Regenerative Leadership

But trees don’t avoid winter. It’s just another stage in the process – where leaves are shed, providing nourishment for the soil, helping new shoots to form during the rebirth of spring. Equally, this can be a daunting time, where we face new challenges in terms of growth.

Hutchins lets me walk the route at my own pace in silence, and it’s a genuinely moving experience – the realisation that the process of letting go (‘letting your leaves fall’) is an important step for all of us.

The setting helps of course. As the pathways and clearings lead us through subtly different environments, we are frequently confronted with deer, stags, muntjacs and other woodland creatures – who stand momentarily startled, before crashing back through the undergrowth. ‘I don’t want to talk too much about the auspiciousness of different species, because it can sound too shamanic,’ says Hutchins, ‘But often interesting things happen while we’re walking. Just this morning, a gentleman was sitting by the lake, sharing something quite insightful that he was just beginning to reveal, when a kingfisher flew straight past. That felt really special.’

I get a sense from Hutchins that the actual process of path making was a restorative one for him – sometimes finding and expanding natural holloways and clearings, other times finding the path of least resistance.

As we walk, Hutchins points out the surface underfoot – a raised, chipped wood carpet (created from the trees cut to create the path), often laid over a base of wooden stakes – and you get a sense of the sheer effort that has been put into Springwood.

He stops and grabs a handful of soil, and says, ‘There are more organisms in that than there are human beings on the entire planet. So it’s about making people aware that they are in life: and that life is continuously interrelated.’

He elucidates this thought by talking about the ‘inner’ and ‘outer’ aspect of our lives. For any organisation, there is an ‘inner’ culture – its way of being and values – a well as an ‘outer’ strategy, which can by anything from the supply-chain to customer and stakeholder relationships. The key, he suggests, is to create a balance or coherence between these two aspects. ‘It’s not just external – the way the company is showing itself to the external world, through its products or its relationships. It’s also internal. We work with a lot of people who have a great sense of purpose, but they need to change the culture.’

This equally applies to the individual, and much of Hutchins’ coaching centres around helping leaders to understand their ‘inner’ nature, giving them greater authenticity and purpose, and their ‘outer’ relationship with the environment, helping their personnel to trust each other and thrive.

‘I take them on a bit of a journey around regenerative leadership,’ he says. ‘Asking them what does wellbeing mean to them, and helping them to move to an adult-adult ecosystem rather than a parent-child one.’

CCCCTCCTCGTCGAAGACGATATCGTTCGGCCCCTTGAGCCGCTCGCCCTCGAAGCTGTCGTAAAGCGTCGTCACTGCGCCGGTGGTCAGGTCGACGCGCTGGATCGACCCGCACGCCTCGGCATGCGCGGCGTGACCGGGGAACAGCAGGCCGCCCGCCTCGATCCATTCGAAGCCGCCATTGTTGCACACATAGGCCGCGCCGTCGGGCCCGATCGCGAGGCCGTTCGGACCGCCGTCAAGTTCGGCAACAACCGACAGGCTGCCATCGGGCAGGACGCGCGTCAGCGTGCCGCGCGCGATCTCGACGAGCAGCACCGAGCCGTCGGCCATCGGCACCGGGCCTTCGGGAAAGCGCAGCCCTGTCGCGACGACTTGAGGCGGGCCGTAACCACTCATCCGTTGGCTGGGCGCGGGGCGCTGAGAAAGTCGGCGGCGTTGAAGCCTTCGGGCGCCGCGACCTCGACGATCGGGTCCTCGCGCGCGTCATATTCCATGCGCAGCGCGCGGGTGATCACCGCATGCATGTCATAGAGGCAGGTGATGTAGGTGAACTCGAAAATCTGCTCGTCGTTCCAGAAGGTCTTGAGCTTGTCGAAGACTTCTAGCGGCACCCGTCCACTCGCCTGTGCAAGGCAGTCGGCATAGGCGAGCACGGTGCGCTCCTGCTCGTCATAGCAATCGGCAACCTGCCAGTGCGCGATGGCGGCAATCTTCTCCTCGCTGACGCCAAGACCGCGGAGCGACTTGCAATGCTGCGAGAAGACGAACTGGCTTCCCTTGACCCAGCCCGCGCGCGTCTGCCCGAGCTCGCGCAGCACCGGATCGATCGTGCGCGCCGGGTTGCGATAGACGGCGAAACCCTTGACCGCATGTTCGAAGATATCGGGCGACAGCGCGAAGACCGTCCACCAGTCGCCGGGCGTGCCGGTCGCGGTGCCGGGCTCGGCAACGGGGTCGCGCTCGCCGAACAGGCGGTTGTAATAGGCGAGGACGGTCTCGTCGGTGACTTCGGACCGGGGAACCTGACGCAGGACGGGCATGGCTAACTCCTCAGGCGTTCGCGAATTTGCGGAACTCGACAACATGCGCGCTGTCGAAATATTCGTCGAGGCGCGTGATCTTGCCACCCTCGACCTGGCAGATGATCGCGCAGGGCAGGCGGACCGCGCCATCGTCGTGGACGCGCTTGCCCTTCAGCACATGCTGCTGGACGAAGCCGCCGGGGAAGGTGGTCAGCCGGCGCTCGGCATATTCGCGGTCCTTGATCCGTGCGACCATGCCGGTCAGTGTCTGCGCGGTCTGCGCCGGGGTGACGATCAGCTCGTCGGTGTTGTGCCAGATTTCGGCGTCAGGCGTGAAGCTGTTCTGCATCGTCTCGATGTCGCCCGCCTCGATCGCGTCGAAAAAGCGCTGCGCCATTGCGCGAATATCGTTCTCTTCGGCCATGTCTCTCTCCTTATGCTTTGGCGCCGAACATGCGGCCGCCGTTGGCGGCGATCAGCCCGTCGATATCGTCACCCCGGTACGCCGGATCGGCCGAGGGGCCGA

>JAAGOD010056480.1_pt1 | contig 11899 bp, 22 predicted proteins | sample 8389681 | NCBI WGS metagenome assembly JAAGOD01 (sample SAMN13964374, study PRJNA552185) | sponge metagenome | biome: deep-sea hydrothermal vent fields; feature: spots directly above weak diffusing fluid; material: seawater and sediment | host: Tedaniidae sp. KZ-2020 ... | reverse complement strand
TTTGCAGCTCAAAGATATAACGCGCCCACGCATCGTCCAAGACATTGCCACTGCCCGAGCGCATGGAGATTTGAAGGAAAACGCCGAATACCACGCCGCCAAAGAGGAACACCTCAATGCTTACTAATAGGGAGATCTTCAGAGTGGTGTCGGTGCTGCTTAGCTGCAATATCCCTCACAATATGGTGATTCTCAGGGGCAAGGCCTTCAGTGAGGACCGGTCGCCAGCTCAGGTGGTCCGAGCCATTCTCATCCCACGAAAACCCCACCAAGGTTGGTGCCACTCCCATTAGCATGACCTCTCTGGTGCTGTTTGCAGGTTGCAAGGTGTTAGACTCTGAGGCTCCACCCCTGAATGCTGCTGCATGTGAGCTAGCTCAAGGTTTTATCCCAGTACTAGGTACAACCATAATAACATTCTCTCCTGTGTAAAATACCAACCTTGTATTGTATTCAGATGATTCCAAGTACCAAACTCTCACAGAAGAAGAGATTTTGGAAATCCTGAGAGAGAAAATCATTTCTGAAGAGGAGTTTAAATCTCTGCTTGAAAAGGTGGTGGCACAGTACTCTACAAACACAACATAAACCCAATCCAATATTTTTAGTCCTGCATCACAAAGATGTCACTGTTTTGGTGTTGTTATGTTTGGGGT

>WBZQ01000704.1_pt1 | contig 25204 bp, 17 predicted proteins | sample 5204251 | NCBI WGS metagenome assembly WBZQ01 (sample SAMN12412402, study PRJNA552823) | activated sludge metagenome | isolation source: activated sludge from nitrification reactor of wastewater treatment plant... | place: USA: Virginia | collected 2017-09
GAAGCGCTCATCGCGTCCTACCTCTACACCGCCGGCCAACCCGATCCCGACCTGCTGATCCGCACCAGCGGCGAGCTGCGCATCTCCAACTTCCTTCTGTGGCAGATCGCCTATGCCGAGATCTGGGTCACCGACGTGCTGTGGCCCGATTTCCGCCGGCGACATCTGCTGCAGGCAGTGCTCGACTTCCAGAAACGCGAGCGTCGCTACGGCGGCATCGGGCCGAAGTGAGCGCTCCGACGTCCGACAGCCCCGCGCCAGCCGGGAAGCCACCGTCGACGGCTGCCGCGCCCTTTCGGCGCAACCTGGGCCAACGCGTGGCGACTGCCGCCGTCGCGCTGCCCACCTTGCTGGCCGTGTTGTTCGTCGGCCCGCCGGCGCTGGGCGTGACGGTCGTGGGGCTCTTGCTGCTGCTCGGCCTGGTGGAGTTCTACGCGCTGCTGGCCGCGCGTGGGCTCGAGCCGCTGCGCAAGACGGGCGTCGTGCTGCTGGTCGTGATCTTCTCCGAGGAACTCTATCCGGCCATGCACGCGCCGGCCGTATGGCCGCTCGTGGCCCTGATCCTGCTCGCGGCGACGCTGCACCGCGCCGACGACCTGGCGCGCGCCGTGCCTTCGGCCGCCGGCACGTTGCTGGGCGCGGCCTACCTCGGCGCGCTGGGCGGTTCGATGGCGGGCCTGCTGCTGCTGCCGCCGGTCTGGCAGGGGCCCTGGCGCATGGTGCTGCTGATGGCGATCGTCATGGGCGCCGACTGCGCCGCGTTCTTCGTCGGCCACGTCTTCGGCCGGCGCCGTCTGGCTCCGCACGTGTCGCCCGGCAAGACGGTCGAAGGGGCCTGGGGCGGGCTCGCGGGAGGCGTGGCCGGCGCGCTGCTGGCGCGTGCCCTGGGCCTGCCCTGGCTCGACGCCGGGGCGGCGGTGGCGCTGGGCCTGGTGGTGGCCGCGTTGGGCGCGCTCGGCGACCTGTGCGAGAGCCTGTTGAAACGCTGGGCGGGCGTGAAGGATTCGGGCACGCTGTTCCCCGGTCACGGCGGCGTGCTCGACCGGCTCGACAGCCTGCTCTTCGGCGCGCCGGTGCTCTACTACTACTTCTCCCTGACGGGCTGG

For example, his ongoing work with Vivobarefoot. ‘I’ve worked with Galahad Clark, coaching him one-on-one,’ explains Hutchins. ‘But then we’ve also had the leadership team coming here, having meetings, sleeping overnight, and then we had the whole organisation coming through in these pods, where people from different parts of the organisation come together and have a connection. We’ve also had webinars with them, talking through the book, Regenerative Leadership. It’s all about using that as a text to help them to become a more regenerative culture. So that’s been more inward, but I’ve also touched on how we can help them in terms of educating people, so it’s not just about the product, it’s about creating communities around wellbeing.’

For Clark, the work is only just beginning, but already he has noticed a significant change in the way his business is organised, a shift, he says, ‘to networked communities that collaborate across the system, foster entrepreneurialism and nurture the barefoot/regenerative culture’.

Hutchins is the best advert for all of this: he has an air about him of quiet satisfaction: a man who has found his calling, hewn from these beautiful woods. If you build it, they will come.

Thank you to Galahad Clark, Vivobarefoot, Mark Hooper and Hole & Corner for this lovely article that has managed to capture some of the essence of the nature-inspired regenerative leadership coaching I take leaders on both in-person at Springwood and also on-line through bespoke programs of leadership and organizational transformation.

Hole& Corner magazine is published biannually, dedicated to stories of craft, beauty, passion and skill.    It is distributed internationally, with stockists including Do You Read Me ?! in Berlin, Athenaeum Niewscentrum in Amsterdam and 300 Barnes & Noble stores in the US.

I love Hole & Corner – there is a tranquility to all the subjects it specialises in that is very much needed.

– Sir Paul Smith

If interested in attending an immersion, there is a special one-off open programme immersion at Springwood Farm on Friday 17th June this summer. Places are limited – you can email Giles at or through the Leadership Immersions website

For more on Giles Hutchins’ work, visit his website here